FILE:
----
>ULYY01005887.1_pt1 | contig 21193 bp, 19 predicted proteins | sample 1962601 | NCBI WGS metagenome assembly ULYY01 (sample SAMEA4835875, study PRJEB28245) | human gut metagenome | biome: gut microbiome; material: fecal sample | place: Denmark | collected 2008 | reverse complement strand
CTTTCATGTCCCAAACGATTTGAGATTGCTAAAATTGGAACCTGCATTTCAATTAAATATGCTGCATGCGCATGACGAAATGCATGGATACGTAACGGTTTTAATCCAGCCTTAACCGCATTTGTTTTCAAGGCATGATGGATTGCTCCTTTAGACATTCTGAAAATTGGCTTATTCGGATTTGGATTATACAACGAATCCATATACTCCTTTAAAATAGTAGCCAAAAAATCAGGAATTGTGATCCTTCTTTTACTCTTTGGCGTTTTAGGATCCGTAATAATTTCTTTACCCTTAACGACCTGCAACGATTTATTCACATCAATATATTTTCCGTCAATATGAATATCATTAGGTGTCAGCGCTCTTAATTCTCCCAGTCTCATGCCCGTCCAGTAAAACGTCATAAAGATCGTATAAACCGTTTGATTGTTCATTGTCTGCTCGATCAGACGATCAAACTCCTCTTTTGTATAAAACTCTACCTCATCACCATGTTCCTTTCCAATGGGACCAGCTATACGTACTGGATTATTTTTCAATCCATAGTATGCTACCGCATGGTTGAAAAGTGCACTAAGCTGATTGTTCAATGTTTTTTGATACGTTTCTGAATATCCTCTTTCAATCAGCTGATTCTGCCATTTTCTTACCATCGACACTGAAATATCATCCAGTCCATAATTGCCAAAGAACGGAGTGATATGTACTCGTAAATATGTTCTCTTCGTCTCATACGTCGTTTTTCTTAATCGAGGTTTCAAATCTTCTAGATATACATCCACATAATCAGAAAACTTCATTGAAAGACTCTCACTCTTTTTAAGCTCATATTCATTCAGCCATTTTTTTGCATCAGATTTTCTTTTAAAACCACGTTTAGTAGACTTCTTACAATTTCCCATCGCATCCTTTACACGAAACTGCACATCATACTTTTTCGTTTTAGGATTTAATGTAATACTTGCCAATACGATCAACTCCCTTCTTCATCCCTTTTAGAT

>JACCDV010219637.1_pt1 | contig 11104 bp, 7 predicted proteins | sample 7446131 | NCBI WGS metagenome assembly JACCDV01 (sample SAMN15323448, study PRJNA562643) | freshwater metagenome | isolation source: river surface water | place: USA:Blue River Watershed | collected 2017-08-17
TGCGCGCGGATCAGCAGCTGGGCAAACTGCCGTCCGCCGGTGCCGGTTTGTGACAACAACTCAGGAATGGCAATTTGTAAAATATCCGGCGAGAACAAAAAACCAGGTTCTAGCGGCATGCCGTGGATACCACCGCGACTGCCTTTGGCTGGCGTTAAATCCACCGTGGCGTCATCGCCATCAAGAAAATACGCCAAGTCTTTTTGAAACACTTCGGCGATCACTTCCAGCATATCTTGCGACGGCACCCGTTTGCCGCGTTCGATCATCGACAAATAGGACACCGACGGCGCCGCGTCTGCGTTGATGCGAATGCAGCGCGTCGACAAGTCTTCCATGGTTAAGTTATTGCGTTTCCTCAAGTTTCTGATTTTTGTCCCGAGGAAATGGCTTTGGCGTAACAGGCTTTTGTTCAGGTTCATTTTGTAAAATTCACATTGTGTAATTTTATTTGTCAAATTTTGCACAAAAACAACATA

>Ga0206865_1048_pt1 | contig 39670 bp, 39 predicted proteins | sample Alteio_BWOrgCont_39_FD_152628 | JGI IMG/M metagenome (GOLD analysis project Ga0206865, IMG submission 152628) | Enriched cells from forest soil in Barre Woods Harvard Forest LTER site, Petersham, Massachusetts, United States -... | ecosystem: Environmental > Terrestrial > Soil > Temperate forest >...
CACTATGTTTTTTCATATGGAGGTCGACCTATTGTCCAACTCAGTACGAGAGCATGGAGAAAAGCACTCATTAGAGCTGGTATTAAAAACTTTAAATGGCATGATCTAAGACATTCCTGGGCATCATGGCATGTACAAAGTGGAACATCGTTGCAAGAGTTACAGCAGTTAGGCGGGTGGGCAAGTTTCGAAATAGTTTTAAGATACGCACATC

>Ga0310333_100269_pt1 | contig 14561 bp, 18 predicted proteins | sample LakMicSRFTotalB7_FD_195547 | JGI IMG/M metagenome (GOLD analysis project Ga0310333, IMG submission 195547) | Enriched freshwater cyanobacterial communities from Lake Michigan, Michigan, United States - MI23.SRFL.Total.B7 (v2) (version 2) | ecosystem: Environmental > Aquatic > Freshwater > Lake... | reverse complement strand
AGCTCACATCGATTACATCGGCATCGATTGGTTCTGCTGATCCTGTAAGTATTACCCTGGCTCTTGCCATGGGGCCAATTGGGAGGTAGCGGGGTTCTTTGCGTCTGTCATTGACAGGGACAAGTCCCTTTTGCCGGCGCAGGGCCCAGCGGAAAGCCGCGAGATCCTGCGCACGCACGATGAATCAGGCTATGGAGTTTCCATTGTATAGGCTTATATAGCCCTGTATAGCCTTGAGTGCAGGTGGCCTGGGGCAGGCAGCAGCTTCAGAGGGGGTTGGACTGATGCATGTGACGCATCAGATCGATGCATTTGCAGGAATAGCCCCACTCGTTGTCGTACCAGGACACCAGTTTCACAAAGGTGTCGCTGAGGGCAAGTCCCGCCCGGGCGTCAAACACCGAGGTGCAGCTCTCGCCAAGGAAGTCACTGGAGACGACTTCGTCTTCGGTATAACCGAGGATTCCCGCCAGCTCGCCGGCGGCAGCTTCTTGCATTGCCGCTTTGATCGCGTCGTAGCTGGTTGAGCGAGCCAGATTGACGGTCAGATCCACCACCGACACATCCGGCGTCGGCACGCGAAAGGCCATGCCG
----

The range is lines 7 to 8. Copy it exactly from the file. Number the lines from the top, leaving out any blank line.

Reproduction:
>Ga0310333_100269_pt1 | contig 14561 bp, 18 predicted proteins | sample LakMicSRFTotalB7_FD_195547 | JGI IMG/M metagenome (GOLD analysis project Ga0310333, IMG submission 195547) | Enriched freshwater cyanobacterial communities from Lake Michigan, Michigan, United States - MI23.SRFL.Total.B7 (v2) (version 2) | ecosystem: Environmental > Aquatic > Freshwater > Lake... | reverse complement strand
AGCTCACATCGATTACATCGGCATCGATTGGTTCTGCTGATCCTGTAAGTATTACCCTGGCTCTTGCCATGGGGCCAATTGGGAGGTAGCGGGGTTCTTTGCGTCTGTCATTGACAGGGACAAGTCCCTTTTGCCGGCGCAGGGCCCAGCGGAAAGCCGCGAGATCCTGCGCACGCACGATGAATCAGGCTATGGAGTTTCCATTGTATAGGCTTATATAGCCCTGTATAGCCTTGAGTGCAGGTGGCCTGGGGCAGGCAGCAGCTTCAGAGGGGGTTGGACTGATGCATGTGACGCATCAGATCGATGCATTTGCAGGAATAGCCCCACTCGTTGTCGTACCAGGACACCAGTTTCACAAAGGTGTCGCTGAGGGCAAGTCCCGCCCGGGCGTCAAACACCGAGGTGCAGCTCTCGCCAAGGAAGTCACTGGAGACGACTTCGTCTTCGGTATAACCGAGGATTCCCGCCAGCTCGCCGGCGGCAGCTTCTTGCATTGCCGCTTTGATCGCGTCGTAGCTGGTTGAGCGAGCCAGATTGACGGTCAGATCCACCACCGACACATCCGGCGTCGGCACGCGAAAGGCCATGCCG